"They look like ants from here," Jenna Fairplay says, chuckling. She's standing with me in the private VIP suite of her pyramid-shaped nightclub, watching her clientele through a floor that's translucent from this side. "Just lets me see if someone is being bad." She laughs again. "They dont know I see all."
"Well," I point out, "they will now!"
"I'm clever, I'll find other means," she replies, unpreturbed. Then suggests obscurely, "Make my snake pit with laser beams again."
For the longest time, Jenna's nightclub, The Edge, has been among the most popular spots in Second Life, so when I clicked her place at random, I was expecting that our interview would be all about how her phalanx of casino games, live DJs, and half-naked pole dancers had transformed her into the ruling impresario of the in-world club scene. I wasn't quite expecting her to tell me that a Jewish-Russian immigrant psychologist who taught at Brandeis was the one who'd taken her to the top.
"Well," she explains, "I go by Maslow Hierarchy." In Maslow's model, human need is shaped like Jenna's pyramid nightclub, with the base being the fundamental requirements for survival, the second layer being safety and security, and at the pyramid's apex, self-actualization.
"I didn't know Maslow had booty in his hierarchy," I say.
"Yes," Jenna says earnestly, "booty is a very, very basic need." She laughs. "People come into Second Life and need to find their basic needs, before they want to grow. Safety, food are needs in real life-- belonging and booty are needs in Second Life."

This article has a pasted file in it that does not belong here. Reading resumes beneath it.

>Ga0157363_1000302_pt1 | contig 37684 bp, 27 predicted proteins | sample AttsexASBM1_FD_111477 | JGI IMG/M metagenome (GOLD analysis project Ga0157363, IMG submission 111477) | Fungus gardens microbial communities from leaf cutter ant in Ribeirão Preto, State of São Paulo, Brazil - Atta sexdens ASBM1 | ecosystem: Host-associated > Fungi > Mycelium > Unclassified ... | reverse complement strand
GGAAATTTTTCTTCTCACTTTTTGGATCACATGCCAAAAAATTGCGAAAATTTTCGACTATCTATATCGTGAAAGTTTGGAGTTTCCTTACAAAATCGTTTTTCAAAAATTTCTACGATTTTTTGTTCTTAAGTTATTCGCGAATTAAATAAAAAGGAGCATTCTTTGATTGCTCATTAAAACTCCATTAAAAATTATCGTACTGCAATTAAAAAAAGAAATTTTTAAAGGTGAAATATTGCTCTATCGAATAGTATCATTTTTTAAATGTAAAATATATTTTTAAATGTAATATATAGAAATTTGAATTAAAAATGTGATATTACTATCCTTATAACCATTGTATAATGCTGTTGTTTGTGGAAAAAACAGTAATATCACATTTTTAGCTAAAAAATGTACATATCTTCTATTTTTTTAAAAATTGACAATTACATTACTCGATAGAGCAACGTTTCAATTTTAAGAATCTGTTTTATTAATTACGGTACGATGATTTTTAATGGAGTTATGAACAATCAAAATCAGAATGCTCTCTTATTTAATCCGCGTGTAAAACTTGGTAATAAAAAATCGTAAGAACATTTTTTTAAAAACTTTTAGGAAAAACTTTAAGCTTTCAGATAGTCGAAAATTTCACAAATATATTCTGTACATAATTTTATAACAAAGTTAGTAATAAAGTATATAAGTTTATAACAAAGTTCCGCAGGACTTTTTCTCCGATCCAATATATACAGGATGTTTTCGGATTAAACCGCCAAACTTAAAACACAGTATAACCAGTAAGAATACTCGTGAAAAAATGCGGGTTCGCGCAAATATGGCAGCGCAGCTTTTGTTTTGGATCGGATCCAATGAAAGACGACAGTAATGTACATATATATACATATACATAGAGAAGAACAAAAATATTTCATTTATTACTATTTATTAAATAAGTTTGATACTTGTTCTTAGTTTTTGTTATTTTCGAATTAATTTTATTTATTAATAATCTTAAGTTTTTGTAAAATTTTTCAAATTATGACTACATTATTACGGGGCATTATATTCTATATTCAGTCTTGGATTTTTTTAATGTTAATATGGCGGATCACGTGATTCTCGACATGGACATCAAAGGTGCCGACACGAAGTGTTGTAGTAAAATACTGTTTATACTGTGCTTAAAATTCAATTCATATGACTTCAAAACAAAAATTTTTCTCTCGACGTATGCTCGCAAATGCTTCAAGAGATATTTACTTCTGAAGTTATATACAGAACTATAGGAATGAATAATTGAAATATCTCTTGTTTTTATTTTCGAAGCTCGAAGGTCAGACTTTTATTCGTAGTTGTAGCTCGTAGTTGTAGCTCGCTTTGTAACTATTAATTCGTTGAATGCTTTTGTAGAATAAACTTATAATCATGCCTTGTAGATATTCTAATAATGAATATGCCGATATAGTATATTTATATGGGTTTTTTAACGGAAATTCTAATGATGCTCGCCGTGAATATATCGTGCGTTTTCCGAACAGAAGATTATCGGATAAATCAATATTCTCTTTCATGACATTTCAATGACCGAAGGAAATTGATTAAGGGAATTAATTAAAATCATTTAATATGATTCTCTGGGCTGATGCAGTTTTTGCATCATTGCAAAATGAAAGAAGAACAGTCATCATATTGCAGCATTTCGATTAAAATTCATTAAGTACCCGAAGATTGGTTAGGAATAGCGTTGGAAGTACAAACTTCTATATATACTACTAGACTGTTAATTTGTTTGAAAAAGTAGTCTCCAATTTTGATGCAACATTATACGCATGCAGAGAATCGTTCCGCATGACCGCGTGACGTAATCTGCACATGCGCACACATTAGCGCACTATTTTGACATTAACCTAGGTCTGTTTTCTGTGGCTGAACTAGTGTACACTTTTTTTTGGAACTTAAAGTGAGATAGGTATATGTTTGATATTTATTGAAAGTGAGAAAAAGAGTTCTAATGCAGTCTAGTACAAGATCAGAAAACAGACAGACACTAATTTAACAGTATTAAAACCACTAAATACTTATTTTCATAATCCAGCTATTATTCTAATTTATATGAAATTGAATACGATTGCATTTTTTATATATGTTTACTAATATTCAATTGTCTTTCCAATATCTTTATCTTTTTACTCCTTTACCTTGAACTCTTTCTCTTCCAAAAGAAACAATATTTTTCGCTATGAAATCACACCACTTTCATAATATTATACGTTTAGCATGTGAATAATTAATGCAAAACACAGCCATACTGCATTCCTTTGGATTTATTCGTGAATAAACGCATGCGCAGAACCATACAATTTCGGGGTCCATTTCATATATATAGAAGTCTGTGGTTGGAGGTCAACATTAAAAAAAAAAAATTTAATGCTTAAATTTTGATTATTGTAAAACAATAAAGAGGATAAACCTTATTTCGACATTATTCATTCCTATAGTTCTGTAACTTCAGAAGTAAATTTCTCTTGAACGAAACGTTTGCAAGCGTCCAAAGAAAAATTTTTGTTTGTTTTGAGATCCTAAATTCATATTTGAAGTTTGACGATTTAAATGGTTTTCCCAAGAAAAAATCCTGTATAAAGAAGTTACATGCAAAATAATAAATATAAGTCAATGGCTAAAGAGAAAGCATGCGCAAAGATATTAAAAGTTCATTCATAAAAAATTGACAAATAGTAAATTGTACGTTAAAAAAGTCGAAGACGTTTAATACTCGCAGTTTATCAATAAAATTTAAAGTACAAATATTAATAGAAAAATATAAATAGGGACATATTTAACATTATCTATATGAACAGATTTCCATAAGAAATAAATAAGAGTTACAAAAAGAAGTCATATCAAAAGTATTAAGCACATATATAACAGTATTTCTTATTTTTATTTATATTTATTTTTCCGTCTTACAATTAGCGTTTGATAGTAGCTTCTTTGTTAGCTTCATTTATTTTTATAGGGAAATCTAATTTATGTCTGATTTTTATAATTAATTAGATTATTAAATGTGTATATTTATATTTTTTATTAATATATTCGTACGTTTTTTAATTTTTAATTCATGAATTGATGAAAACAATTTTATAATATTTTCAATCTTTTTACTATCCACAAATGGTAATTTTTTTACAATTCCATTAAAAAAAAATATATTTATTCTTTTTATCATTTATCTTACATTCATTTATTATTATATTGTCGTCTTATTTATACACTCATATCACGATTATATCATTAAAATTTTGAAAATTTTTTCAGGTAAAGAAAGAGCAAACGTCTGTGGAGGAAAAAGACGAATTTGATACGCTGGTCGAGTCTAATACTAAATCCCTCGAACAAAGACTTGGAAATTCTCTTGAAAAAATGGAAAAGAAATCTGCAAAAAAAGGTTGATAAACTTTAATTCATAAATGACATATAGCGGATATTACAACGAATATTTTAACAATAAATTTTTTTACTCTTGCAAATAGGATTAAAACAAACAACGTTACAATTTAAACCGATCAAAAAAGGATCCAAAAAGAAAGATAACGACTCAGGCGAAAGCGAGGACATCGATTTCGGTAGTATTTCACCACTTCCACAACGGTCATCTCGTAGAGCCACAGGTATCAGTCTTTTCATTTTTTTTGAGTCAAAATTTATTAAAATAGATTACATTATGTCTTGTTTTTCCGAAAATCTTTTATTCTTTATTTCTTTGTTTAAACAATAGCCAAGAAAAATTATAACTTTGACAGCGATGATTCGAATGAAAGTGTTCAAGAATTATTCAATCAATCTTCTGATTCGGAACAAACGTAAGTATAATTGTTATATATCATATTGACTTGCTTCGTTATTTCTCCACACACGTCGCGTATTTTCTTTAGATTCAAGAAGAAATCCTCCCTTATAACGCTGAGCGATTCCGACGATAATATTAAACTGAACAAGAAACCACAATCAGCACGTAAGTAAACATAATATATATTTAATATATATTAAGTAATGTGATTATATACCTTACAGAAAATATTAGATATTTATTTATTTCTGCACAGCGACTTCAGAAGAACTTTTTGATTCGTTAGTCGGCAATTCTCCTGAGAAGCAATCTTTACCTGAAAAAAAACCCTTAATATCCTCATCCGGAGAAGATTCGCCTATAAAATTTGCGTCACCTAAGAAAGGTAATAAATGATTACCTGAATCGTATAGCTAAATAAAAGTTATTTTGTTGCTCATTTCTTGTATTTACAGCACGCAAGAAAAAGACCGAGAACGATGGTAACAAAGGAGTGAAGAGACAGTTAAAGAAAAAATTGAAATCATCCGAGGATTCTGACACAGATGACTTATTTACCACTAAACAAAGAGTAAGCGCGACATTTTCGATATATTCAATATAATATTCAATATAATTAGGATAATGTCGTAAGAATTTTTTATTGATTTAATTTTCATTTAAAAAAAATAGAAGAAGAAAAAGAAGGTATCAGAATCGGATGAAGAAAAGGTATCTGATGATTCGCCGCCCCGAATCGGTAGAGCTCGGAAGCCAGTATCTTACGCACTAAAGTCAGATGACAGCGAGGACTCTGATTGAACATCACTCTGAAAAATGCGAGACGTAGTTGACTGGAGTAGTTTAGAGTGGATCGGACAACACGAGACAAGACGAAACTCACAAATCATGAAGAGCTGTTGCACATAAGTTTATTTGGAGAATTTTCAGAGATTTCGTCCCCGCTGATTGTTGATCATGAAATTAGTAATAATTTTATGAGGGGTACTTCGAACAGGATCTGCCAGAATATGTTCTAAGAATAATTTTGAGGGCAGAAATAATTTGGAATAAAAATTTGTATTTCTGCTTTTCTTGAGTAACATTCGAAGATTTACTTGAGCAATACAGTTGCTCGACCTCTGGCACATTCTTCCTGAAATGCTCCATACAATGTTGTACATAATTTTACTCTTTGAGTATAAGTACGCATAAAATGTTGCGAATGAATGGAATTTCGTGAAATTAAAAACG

Which is why, she says, the Edge has done so well in such a short time. "I think it's how we make anyone feel welcomed," Ms. Fairplay continues. "People come into the game and they are labeled 'the newb', regardless of their real life skills. People need to feel welcomed, find a place to belong and want to then do more."
"Topless dancers probably help in that regard," I suggest.
"Oh no no no," she answers quickly. "I don’t require any of that. That’s the thing many assume: it's a club [with] sex dancers, escorts. I pay the dancers, yes, but that’s all to dance. They are free to do what they want. Same goes for escorts. They asked for a safe venue where they aren't degraded. They are allowed to say Yes or No to me or any person who requests something. If they want to do more, it's up to them... I only pay them to come and dance."
Downstairs on the Edge's dance floor, one of Jenna's managers is barking out a sales pitch. "GENTS AND LADIES THAT SWING THAT WAY! ANDEE SAID SHE'D STRIP FOR TIPS! WANNA SEE THE PROMISED LAND… GIVE HER THE TIPS SHE NEEDS!"
But back to Maslow's hierarchy. "It's that," she says, "and what I call the Great Big Circle of Stuff. People come into the game, and they aren’t gonna run to the sandbox, or run to a skill class. [Sandboxes are regions where residents can practice building objects; skill classes are Linden-sponsored events which teach new residents how to use the building and scripting tools. - HL] They want to find a place. Form relationships. Have some aspect of real life in-game that they can connect to. Clubs are the first step [for] some who don’t go to them [in real life] anymore, or [have] never been to one. It allows that social life they never had.
"Once they feel a sense of belonging," Jenna goes on, "they then try new things, from making their own furniture for their house, to figuring out how the particle [system] works, so they can have those cool dance sticks. And then it goes on from there to higher levels and higher skills."
"Though to be a stickler," I say, "doesn't that mean they skip the first few rungs of the Maslow ladder? Where's shelter and food and protection?"
"Shelter, though, is security," she replies. "To some, security comes in the form of self-esteem. In Second Life, you can be anything, look like anything. So that in turn helps their esteem, which makes them feel secure.